Wednesday, 10 February 2021

Questions (17)

Niamh Smyth


17. Deputy Niamh Smyth asked the Tánaiste and Minister for Enterprise, Trade and Employment if he will review correspondence (details supplied); if he can provide advice on the matter; and if he will make a statement on the matter. [6746/21]

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Written answers (Question to Enterprise)

Fashion retail is non-essential and is closed to the public. Retailers can provide online sales, but must use only minimum staff on site for fulfilment and ordering and administrative work should be done from home. Where fulfilment of online orders is not being done from individual stores but from warehouses, then staff should not be travelling to stores other than for essential work such as security etc.

From the outset of Covid-19, many employers have taken the initiative, in line with subsequent requests from the Government, to be as flexible as possible in allowing staff time off to look after their children who are not attending school or crèche. Employers have a general duty of care towards their workers and that care is often expressed in the form of negotiation, compromise and flexibility. Some of the options to be considered for workers with caring responsibilities that preclude them from working their normal hours in the normal, pre-Covid may include -

- Offering paid compassionate leave,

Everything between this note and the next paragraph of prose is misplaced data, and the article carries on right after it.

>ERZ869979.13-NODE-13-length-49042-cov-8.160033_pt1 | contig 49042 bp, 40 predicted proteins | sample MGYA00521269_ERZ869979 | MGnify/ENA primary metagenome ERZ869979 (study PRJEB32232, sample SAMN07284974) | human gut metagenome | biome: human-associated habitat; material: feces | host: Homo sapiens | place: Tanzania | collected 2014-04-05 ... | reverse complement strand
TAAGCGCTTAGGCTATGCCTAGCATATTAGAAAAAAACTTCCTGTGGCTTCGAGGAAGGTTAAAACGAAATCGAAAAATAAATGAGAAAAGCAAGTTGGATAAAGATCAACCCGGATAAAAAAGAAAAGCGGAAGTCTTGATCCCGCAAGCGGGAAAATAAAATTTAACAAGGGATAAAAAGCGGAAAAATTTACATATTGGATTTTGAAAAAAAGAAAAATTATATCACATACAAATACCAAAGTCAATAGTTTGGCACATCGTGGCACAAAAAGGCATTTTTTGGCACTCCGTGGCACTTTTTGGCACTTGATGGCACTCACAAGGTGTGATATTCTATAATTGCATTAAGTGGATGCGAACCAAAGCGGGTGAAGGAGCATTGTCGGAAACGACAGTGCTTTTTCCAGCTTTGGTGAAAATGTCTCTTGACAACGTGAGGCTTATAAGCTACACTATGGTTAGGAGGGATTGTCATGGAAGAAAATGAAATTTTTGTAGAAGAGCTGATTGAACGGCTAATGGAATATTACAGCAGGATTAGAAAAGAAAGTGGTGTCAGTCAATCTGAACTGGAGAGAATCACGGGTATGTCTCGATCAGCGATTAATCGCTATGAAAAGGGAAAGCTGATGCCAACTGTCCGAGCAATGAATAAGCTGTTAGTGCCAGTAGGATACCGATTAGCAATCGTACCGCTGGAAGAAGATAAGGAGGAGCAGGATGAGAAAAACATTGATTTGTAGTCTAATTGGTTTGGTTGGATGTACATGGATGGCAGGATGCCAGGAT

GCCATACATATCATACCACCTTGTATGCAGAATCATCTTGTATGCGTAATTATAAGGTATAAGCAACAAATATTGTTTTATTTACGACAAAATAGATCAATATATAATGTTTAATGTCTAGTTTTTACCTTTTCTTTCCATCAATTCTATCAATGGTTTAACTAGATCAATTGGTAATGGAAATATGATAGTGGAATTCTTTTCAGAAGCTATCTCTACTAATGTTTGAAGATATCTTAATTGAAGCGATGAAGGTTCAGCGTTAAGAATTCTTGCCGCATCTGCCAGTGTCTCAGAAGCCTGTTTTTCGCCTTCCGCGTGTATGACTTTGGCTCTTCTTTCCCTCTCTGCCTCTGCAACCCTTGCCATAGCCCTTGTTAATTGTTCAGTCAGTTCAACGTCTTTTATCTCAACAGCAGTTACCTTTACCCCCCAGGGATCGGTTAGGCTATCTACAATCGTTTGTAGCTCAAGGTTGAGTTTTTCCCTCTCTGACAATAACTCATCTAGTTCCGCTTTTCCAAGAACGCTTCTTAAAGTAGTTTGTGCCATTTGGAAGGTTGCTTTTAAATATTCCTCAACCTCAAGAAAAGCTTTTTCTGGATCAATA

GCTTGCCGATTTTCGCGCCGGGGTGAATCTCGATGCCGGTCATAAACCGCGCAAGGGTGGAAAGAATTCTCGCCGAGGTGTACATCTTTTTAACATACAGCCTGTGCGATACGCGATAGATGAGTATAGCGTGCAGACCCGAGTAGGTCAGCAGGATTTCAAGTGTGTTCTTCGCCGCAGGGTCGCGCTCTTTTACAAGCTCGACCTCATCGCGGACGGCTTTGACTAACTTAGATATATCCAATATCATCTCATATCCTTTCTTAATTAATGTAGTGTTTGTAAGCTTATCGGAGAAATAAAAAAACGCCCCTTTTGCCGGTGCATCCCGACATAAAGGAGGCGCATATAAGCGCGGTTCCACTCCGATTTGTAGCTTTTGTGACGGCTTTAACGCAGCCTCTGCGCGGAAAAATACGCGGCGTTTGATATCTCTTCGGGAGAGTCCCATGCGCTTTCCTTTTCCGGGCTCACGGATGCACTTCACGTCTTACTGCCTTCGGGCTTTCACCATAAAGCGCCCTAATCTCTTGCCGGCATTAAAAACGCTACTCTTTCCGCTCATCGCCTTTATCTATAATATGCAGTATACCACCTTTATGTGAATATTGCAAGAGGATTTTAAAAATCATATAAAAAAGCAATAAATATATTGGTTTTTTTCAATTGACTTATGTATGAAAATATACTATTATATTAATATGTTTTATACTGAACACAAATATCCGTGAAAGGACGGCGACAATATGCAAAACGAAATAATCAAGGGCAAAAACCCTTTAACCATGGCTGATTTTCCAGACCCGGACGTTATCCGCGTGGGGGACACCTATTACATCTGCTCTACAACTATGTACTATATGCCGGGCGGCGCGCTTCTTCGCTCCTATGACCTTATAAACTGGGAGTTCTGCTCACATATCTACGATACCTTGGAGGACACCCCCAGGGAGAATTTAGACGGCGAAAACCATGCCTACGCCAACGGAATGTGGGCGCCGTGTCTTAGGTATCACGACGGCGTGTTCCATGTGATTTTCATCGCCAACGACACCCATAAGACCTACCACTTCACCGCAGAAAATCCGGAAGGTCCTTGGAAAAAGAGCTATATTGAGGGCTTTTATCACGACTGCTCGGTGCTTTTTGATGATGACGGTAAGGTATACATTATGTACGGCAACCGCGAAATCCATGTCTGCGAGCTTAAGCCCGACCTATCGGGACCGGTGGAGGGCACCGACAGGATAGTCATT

- Allowing employees to work from home,

- Altering shifts, so that employees can coordinate caring between themselves and partners, or another person,

- Allowing employees to rearrange holidays,

- Allowing employees to rearrange parental leave,

- Allowing employees to take paid time off that can be worked back at a later time etc.

- Allowing employees to take unpaid leave until they can return to work full or part-time.

I would encourage any employees affected by the lack of childcare to engage with their employer in the first instance to explore all options available to enable them to continue working. I would encourage employers to be as flexible and supportive as possible with a view to maintaining good employment relationships over the long term.

In circumstances where employers fail to consider any reasonable accommodations, employees may have recourse to pursue a complaint to the Workplace Relations Commission (WRC) under the relevant legislation such as Unfair Dismissals Acts 1977 to 2015, the Safety, Health and Welfare at Work Act 2005 or the Employment Equality Acts 1998 to 2015.

Responsibility for the Employment Equality Acts rests with my colleague, the Minister for Children, Equality, Disability, Integration and Youth.